(13:32):
know what I mean. It's like he he was there,
but the world was catching up to him, and not
once the world caught up to him, it's like, you know,
he's he's getting a lot of respect, which he very
much deserves. Well, he's the hottest guy in Nashville certainly
when you talk about credibility. So what is his secret sauce?
His secret sauce? I would say his he Okay, First

(13:56):
of all, Dave is like not afraid to to say
doesn't like something. You know, that's definitely like It's a
good thing about Dave is that he's he's a very
personable person. He's a Southerner, so he's a gentleman. But like, uh,
you know, he he knows he knows how to steer
something in a direction that he wants gently, which is

(14:16):
a great thing. But I would say the greatest asset
with Dave is his knowledge of music, which with a
lot of producers this way, but his catalog of music
in his mind and what his taste is when it
comes to the equipment. Like you know, Dave is a
geared He's the gear guy. Like if I'm buying something,
I buy stuff from Dave all the time. Like when

(14:38):
we were doing Brandy's last record, he had this piece
of gear that was a it was a single channel
strip from the Electra Asylum board that they cut warren
Zevon warren z von On here in l a On
Los Angele Boulevard hit a single channel from it. He's like,
you want to buy it? I was like, yes, I
want to buy that. You know, he was over it.
He loved it, but he was over and ready to
sell it, and I was like, I'm buying it. I'm

(14:59):
buying you. It's my favorite piece of gear. So the
thing about Dave is he collects all this stuff and
he's he knows everything about all this gear. So like
when you record with Dave, you know you're you're gonna
be getting something that's like so authentic and like old
school yet like modern. You know, like he just is
he's a sound crafter. And that's really like when you

(15:21):
when he he mixed the first Brandy record except for
the joke, and I loved it. When we were doing it,
he was like, I'm gonna mix this, and I was like, yes,
because I knew what that meant. You know, any other
mixer is is gonna do a great job, I'm sure,
but Dave, it's gonna sound like like a Beatles record.
It's gonna sound like a uh like you know, I

(15:43):
can't find my way home or like like uh, Paul
Simon like he's obsessed with all these these producers and
these engineers from those eras. So you know he has
studied that stuff and he's and he just shares the knowledge,
which is another thing that is fantastic about him. Okay,
you said he turned you into a gear head. Tell
me that process. Well, because I didn't, you know, like

(16:06):
when I was as a as the artist. Uh, I
was like, well, Dave's got it all. Why wh why
do why do I need you to go down this road?
You know? And then once I started getting into the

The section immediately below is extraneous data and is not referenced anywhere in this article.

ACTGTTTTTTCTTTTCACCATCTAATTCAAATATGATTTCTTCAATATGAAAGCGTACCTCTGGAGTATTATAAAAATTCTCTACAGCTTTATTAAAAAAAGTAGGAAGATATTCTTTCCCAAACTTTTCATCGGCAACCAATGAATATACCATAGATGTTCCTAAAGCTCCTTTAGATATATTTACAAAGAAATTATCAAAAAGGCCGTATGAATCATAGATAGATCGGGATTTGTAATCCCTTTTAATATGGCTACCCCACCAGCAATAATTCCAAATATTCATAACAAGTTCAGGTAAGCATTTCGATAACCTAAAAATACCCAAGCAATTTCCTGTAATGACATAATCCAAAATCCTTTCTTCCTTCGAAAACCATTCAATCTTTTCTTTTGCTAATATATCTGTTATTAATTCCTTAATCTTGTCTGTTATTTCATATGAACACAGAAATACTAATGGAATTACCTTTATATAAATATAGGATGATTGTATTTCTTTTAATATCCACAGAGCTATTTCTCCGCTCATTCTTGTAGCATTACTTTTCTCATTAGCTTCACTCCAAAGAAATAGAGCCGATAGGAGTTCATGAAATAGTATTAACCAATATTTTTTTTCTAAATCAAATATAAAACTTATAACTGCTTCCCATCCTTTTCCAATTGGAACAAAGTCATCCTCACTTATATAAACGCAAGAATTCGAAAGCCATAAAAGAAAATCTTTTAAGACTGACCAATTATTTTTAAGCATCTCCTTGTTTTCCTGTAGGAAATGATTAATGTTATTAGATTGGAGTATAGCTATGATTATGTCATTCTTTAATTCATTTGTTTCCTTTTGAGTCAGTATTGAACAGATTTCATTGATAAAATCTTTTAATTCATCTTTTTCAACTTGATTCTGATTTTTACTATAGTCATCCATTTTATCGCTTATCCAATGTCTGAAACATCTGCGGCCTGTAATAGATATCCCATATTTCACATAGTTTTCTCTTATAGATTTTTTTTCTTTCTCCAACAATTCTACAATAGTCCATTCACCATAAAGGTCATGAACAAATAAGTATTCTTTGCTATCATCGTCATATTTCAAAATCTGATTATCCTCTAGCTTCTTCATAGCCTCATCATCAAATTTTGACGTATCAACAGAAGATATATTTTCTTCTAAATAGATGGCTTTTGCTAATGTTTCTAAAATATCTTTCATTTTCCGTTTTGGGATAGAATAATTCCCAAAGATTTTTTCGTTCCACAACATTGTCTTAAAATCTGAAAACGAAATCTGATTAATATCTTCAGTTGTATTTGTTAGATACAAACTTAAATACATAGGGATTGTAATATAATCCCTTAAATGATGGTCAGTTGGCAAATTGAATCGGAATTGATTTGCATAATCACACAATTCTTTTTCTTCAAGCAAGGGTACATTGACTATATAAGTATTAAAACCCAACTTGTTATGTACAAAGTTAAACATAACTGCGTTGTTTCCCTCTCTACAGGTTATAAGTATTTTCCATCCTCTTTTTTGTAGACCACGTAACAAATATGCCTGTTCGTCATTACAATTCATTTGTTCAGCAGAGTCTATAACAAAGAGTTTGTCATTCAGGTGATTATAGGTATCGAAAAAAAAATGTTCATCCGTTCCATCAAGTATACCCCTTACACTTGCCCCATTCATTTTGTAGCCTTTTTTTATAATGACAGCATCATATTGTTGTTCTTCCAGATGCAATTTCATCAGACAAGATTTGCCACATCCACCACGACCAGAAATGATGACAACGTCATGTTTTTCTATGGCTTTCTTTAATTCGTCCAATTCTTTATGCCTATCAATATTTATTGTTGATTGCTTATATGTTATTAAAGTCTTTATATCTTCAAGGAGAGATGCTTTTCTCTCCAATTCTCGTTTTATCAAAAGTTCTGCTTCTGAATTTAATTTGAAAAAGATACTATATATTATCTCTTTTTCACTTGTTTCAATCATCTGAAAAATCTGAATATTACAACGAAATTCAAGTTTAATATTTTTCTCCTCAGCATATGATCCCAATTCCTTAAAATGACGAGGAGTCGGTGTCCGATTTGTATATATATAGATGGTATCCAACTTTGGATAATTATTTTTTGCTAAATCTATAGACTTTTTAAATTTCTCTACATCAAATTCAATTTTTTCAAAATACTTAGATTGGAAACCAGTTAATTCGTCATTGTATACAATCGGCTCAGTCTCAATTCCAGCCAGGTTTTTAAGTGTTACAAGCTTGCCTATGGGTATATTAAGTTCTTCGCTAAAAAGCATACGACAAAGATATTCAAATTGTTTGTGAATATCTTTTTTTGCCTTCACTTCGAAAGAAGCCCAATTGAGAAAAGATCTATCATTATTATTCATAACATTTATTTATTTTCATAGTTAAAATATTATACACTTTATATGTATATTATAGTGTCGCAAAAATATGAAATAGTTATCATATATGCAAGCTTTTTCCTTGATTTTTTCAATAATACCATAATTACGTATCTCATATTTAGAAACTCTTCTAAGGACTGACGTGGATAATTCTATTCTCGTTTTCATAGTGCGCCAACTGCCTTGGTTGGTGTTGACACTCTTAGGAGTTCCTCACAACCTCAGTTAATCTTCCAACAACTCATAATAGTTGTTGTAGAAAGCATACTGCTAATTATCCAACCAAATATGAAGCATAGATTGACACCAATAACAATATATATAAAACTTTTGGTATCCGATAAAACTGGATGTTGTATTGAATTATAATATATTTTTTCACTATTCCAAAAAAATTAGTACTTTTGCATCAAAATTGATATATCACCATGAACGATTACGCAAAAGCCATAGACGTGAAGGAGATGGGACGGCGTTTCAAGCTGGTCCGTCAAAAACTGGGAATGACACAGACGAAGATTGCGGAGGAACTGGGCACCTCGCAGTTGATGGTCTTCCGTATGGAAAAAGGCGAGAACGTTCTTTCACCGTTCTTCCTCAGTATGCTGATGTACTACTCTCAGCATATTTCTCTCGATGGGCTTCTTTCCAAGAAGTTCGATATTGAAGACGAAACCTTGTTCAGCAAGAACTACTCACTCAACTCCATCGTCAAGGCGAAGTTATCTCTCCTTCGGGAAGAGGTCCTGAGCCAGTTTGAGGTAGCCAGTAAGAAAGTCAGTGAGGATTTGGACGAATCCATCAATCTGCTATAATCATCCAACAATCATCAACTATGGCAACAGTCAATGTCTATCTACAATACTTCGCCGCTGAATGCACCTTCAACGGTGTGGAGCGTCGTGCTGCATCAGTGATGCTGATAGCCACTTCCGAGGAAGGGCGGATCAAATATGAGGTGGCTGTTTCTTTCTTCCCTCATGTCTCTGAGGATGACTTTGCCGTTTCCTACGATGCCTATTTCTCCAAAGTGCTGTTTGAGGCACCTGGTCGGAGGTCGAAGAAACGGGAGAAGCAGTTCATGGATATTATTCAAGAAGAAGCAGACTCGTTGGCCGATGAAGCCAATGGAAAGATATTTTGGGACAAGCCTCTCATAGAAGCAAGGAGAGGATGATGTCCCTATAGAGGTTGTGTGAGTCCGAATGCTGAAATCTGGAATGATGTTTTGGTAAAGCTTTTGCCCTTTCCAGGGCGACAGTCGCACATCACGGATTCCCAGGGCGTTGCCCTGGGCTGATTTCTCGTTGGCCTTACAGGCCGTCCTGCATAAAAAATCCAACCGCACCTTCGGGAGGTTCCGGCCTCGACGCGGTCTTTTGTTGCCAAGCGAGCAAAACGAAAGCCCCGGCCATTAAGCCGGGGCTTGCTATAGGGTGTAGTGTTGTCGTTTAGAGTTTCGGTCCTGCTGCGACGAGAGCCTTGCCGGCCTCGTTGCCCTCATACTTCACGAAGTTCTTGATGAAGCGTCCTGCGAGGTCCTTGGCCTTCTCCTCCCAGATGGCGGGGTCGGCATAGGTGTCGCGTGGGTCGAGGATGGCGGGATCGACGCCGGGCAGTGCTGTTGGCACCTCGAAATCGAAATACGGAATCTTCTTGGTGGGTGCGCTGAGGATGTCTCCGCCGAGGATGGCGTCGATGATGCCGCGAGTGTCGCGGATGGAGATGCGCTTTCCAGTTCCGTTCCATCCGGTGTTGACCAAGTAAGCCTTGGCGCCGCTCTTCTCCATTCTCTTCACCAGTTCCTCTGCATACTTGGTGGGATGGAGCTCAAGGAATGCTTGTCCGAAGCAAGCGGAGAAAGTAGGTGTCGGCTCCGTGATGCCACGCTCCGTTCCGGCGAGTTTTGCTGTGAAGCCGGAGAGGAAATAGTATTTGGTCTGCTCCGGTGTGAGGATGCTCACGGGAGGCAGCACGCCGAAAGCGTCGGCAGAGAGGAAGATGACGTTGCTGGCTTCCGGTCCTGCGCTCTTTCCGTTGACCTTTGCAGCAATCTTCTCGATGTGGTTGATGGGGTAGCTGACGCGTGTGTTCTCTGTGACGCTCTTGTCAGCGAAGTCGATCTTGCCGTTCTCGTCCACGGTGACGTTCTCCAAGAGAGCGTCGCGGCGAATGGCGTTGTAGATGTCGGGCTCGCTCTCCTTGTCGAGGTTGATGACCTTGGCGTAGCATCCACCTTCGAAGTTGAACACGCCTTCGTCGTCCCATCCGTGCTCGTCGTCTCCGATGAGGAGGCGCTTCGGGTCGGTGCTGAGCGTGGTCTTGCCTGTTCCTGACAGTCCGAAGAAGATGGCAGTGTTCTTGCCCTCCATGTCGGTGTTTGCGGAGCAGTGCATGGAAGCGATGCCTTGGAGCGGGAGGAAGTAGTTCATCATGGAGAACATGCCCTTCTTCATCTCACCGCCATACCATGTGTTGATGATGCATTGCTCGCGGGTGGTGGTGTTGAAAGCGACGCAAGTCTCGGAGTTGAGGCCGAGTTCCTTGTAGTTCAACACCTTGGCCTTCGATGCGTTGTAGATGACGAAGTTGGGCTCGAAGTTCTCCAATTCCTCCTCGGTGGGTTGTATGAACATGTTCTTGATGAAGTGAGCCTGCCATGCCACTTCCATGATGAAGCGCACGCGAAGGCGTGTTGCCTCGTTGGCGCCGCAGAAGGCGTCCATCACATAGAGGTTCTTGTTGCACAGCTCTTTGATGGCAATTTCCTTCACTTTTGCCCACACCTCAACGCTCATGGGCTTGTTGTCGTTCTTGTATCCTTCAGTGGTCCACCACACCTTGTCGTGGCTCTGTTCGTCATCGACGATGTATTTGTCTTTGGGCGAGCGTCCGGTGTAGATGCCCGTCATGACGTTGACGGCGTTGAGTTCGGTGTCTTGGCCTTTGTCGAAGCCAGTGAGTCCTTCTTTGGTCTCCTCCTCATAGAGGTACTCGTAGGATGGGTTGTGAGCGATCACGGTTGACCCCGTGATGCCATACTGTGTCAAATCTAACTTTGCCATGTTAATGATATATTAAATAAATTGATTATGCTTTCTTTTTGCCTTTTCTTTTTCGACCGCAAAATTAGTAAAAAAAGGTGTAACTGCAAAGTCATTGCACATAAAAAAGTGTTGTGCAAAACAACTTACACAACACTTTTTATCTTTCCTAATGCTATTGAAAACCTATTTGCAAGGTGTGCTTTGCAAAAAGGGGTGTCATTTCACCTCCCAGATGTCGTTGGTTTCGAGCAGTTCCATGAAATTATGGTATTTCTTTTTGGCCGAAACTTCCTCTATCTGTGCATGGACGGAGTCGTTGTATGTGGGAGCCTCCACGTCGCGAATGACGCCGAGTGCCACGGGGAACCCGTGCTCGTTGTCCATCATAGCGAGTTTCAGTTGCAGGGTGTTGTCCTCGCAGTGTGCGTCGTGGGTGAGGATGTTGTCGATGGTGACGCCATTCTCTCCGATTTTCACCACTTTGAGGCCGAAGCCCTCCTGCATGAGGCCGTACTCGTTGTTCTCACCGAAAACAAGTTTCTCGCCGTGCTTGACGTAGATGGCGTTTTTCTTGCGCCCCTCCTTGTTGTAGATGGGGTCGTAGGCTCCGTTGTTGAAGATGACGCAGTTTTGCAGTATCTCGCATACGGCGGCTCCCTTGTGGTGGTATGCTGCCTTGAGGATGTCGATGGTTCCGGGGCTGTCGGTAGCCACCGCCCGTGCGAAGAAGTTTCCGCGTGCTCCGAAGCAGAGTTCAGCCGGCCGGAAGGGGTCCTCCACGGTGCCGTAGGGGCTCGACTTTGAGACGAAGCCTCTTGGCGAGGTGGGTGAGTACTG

production side, I'm like, Okay, I need to start getting
some gear and like really learning the gear and like
so when I when I first started, I would call
Dave and I was like, hey, like I need to
get some preamps, you know, and and he would he'd

(16:27):
be he'd send me a reverb. Like he's like, these
are the actual preamps that we recorded Electric Rodeo on,
and it was these these E M I, t G
two and this channel or t G two And I
was like all right, you know so and then he's like,
and you need to get one of these. And then
like when I was doing the manson record, I was like,
he was like, you gotta get one of these hues. Uh.
There's this little box that's like it was made in

(16:48):
the nineties for UM. It was made for home stereo
systems to make it like using phase it would emulate
three D kind of sound, but on a home just
two speaker system. But like Chad Blake would use it
with reverb because you can like put reverb or any
channels through it and then mess with this weird phase

(17:08):
and it kind of makes the reverb sound like they're
behind the speaker or makes the audio sound like it's
coming from elsewhere in the room and it's just a
phase trick between the two speakers. So like he would
just kind of throw ideas at me, and I would
what's the name of that product us the name of
the company, and it's an S R S. Let's see. Yeah,

(17:28):
just ther s r S a K. Sound Retrieval System
is what it's called. And it's just sitting right here
up here, and but you know, and he would just
always throw throw me a bone. And then and then
once I got to a place where I was like
discovering some gear, I would be like so excited and
proud to like be like, Dave, have you checked out
this thing? And He's like no, And I'm like, let
me tell you all about it, you know what I mean,

(17:49):
because it was it was made me feel like I
had learned something, you know. But but really like like
he's one of those kind of dudes who who shares
the knowledge is excited to to turn people other people
onto cool stuff, you know. So but he turned me
into a gearhead. And now I've bought so much crap.
And like I didn't used to like go on the

(18:11):
reverb and sell things and then use that money and